For the last three weeks, East County Water Control District has held a free speaker series to celebrate its 55th anniversary.
The third session in a four-part series, focused on the growth and development of Lehigh Acres' from 1980s to the mid-2000s.
Engineer Bob Howard, discussed the importance of water management during this time in Lehigh Acres history.
The East County Water Control District’s free speaker series. From left to right, Bob Howard, Wayne Daltry, J. Nathan Stout, Lee Commissioner Frank Mann and moderator David Lindsay.
"Historically, Lehigh Acres was a very wet area. Development of the community was coupled with the need to drain the land, and unfortunately this water system drained too well in the early years," Howard said.
He noted that water was seen as a common enemy of the state of Florida until the late 1970s when the focus of water district's changed from drainage districts to water control districts.
As soon the community began to grow, so did the need for water drainage/control systems. ECWCD was created to drain the land. The district and the Lehigh Corporation have a blended history since the same board of directors governed both for many years based on the one-acre-one-vote election rules.
The regulation was changed during Commissioner Frank Mann's time in the legislature.
Mann noted the Lehigh Acres community is one of the last areas still prime for development in Lee County.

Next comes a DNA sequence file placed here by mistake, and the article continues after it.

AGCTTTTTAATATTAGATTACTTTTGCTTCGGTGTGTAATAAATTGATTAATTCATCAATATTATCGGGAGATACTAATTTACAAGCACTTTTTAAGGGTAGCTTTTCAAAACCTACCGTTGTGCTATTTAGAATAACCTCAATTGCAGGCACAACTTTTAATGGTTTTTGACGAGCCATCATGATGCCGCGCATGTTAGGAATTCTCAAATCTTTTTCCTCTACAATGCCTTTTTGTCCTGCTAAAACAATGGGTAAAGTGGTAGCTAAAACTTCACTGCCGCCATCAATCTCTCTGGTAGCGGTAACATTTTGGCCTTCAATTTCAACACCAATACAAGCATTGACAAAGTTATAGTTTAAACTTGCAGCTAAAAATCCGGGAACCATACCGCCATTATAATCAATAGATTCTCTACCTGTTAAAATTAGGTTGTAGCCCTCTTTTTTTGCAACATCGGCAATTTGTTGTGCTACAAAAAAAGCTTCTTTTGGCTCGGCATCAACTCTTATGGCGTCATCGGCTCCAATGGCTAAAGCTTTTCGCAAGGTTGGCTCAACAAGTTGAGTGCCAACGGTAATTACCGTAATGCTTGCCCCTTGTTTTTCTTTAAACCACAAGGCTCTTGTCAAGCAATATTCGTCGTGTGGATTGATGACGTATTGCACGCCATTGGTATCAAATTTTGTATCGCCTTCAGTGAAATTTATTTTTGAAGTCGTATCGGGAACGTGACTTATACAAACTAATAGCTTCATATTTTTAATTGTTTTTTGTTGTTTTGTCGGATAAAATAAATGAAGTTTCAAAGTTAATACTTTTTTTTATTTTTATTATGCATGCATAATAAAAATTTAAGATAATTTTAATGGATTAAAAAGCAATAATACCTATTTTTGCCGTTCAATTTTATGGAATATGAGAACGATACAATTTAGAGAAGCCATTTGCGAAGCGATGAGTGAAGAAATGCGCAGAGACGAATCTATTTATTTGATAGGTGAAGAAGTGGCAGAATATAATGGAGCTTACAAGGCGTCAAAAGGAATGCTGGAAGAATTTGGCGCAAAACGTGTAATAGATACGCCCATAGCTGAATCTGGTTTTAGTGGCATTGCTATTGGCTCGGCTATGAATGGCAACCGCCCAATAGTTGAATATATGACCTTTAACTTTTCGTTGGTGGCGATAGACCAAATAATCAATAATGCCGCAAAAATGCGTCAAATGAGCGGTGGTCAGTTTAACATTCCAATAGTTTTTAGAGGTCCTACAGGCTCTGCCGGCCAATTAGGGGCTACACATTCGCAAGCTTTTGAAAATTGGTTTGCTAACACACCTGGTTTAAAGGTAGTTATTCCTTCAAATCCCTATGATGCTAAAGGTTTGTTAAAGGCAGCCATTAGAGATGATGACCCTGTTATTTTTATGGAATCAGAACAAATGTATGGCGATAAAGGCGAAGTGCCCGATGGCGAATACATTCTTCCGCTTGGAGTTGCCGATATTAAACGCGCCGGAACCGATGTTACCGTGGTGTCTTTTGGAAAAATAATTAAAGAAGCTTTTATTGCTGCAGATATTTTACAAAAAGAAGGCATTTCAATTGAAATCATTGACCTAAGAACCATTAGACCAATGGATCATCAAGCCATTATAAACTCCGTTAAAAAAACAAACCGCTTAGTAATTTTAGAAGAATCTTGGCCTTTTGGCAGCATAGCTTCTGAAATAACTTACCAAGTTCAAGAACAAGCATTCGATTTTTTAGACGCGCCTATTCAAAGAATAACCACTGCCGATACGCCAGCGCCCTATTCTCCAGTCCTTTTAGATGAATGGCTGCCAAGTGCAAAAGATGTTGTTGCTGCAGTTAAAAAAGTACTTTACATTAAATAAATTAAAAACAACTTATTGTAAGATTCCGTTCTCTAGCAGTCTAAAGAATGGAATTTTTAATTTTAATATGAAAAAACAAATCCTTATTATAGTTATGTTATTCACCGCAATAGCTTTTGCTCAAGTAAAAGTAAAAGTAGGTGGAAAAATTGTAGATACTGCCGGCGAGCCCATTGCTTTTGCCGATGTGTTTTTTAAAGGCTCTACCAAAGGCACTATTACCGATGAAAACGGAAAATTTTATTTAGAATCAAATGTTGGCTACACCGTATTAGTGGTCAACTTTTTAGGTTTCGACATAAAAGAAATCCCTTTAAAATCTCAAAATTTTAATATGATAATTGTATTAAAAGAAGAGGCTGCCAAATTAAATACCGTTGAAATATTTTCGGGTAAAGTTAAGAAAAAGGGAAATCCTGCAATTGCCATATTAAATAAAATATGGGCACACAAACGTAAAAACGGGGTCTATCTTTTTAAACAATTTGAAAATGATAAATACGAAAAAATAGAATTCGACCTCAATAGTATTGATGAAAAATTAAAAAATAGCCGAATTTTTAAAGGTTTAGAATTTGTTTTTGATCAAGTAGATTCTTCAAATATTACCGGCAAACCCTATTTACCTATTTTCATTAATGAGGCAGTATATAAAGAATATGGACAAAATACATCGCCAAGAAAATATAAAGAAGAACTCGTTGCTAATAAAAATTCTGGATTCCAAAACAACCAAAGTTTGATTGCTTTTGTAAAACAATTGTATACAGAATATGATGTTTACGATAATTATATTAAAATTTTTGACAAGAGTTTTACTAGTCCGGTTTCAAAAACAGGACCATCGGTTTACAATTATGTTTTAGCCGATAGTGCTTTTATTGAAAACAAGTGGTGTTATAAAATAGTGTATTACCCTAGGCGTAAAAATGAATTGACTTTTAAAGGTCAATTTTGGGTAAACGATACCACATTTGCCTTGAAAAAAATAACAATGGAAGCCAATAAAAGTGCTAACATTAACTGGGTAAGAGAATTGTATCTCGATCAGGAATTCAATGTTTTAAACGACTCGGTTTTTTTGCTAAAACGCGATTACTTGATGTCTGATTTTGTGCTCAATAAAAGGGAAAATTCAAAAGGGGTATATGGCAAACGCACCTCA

The 1980s marked this major shift for ECWCD with the design and construction of stormwater projects like Harns Marsh - a water storage area.
For 55 years, ECWCD has been preserving and protecting water resources through drainage, conservation, mitigation, navigation and water best management practices within 70,000 acres of land in both Lehigh Acres and the western portion of Hendry County.
Today, Harns Marsh serves as a retention area, a lush wildlife habitat and as a community tool for passive recreation.
ECWCD Commissioner J. Nathan Stout shared his views as a business owner, native Floridian and longtime Lehigh resident.
He recalled that in the early stages of Lehigh Acres' development it became known as a prime hunting spot for quail, rabbits and rattlesnakes.
"There were so many roads that led to vast open, land it made hunting very easy," Stout said.
He later moved to Lehigh Acres and took a job as the controller for the hospital, which was at that time known as Lehigh General Hospital, before opening his own accounting firm.
He recalled how the community grew and changed over the years from mom and pop shops to attracting its first big box store, Kmart.
Stout noted, no growth period before was quite like the growth seen between 2000 and 2010.
"During this time, the population of Lehigh Acres grew by more than 200 percent and we saw a shift from a retirement community to a place where young families have come to find opportunity," Stout said.
Rep. Matthew Caldwell will keynote the final session in the series, "Lehigh, A Look Foward," from 1-3 p.m. May 29 at ECWCD's campus, at 601 East County Lane.
He will share insights from the legislature and discuss the future of Lehigh Acres.
Caldwell will be joined by a panel of local government agencies and area utilities to discuss their services and capital/major projects.
The event is made possible in part due to the donations from local businesses, like Mirror Lakes Golf Club and Building Industry Issues of Southwest Florida.
There is no cost to attend the speaker series, but registration is required as seating is limited.
Registration and networking will begin at 12:30 p.m. with the program beginning at 1 p.m.
To reserve a space, e-mail firstname.lastname@example.org or call (239) 368-0044, ext. 17.